In 1975, Ohio established its medical school, known as the Ohio University Heritage College of Medicine. Heritage is the only medical college in the state to award the D.O. degree. In 2011, the college received the largest private donation ever to be given to a medical college in the U.S. Approximately 240,000 living alumni now consider Ohio their alma mater, with Governors, Senators, Astronauts and media celebrities amongst its ranks. Ohio is consistently classified among the top public universities in U.S. News & World Report ranking of "Best American Colleges," and named by the Carnegie Foundation for the Advancement of Teaching as a Doctoral/High Research Activity institution. Ohio's libraries contain more than 3 million bound volumes.
The university is a residential campus in Athens, Ohio, overlooking the Hocking River. Constructed under the Jefferson presidency, New England and Early Americana Federalist themes are prevalent in the university's earliest architecture. Development of the campus began in 1812 with the erection of the university's central building, Manasseh Cutler Hall, a registered national landmark, and built only 20 years after the White House.
The historic College Green is the central quadrangle lawn and location of significant campus buildings: Manasseh Cutler Hall, the Office of the President; Wilson Hall, the College of Arts and Sciences; McGuffey Hall, named for William McGuffey; and the College Gateway. These three original primary structures are featured elements of the official current university logo and maintain true to their original design of over 200 years ago. The College Green has changed little in the past two centuries, which contributes to the university's colonial appearance. The green, inspired by the university founders, is based upon the classic layout of traditional English and New England towns and similar to university quadrangles.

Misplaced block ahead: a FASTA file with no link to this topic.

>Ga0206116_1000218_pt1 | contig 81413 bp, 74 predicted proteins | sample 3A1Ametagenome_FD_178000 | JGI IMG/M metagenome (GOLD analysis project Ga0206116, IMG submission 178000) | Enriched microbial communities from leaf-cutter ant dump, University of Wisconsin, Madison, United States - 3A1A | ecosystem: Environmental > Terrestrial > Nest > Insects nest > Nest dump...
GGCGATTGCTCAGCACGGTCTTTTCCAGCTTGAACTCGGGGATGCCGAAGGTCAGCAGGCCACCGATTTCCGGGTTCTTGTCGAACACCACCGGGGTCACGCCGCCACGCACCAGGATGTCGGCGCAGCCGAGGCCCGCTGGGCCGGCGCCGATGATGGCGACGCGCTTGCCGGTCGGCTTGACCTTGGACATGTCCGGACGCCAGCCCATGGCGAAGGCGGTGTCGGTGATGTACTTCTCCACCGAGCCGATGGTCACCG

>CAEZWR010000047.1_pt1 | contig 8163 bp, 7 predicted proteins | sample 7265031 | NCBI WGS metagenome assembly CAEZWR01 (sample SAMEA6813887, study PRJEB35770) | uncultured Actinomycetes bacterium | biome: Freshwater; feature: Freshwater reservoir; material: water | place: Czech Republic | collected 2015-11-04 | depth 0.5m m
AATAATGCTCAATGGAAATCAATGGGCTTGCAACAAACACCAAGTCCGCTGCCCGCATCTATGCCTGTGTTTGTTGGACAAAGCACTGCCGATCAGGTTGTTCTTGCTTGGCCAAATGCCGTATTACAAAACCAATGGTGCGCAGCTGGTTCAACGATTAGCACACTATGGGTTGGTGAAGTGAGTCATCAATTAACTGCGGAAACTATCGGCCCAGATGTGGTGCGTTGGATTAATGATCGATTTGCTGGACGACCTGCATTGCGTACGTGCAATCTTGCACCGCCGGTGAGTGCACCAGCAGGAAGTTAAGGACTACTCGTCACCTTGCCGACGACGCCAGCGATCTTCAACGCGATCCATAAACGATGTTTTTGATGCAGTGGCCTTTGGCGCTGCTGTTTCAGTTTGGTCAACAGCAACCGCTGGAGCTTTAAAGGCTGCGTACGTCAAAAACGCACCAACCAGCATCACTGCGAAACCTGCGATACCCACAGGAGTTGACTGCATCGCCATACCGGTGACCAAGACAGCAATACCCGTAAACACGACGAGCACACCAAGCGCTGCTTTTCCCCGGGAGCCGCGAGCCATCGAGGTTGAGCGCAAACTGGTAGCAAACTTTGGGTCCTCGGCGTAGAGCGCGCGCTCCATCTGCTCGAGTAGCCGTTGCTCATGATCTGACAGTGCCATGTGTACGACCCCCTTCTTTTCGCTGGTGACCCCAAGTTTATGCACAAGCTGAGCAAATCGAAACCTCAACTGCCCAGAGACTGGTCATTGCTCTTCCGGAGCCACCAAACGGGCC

The College Green features Galbreath Chapel, the spire of which, topped with a brass weather vane, is modeled after that of the portico of Nash's All Souls Church in London. Other buildings on the College Green include Chubb Hall, home to Undergraduate Admissions as well as the Offices of the Bursar and Registrar; Ellis Hall, home to the departments of English, Classics and World Religions, and Philosophy; Templeton-Blackburn Memorial Auditorium; as well as Bryan Hall, an upperclassman residence hall. The College Green is framed by two main university gateways. Alumni Gateway, built in 1915, features verses well known to the university community which may be read upon entering and leaving campus. The words over the gateway (“That thou Mayest Grow In Knowledge, Wisdom and Love”) are borrowed from the Latin phrase inscribed over a gateway to the University of Padua, Italy, and was dedicated at the beginning of the 20th century upon the 100th anniversary of the university's first graduating class. The newer College Gate, built in the 1960s, features words taken from the Northwest Ordinance of 1787 regarding public education and its founding as one of America's first public universities. The bronze university seal, embedded at the college gate, maintains the tradition that freshman must avoid stepping upon it or risk bad fortune. The nearby chimes and bells from the Cutler bell-tower's cupola ring out on the hour and sound the university Alma Mater at noon, which can be heard throughout the surrounding town and valley, as they have since 1820.
The John Calhoun Baker University Center, which opened in January 2007, is named after the 14th president of the university. The facility replaced the original Baker Center located on East Union Street across from College Green and serves as the hub of campus activity. Electronic maps and virtual university e-tours, available at center information desks and online, direct visitors across campus.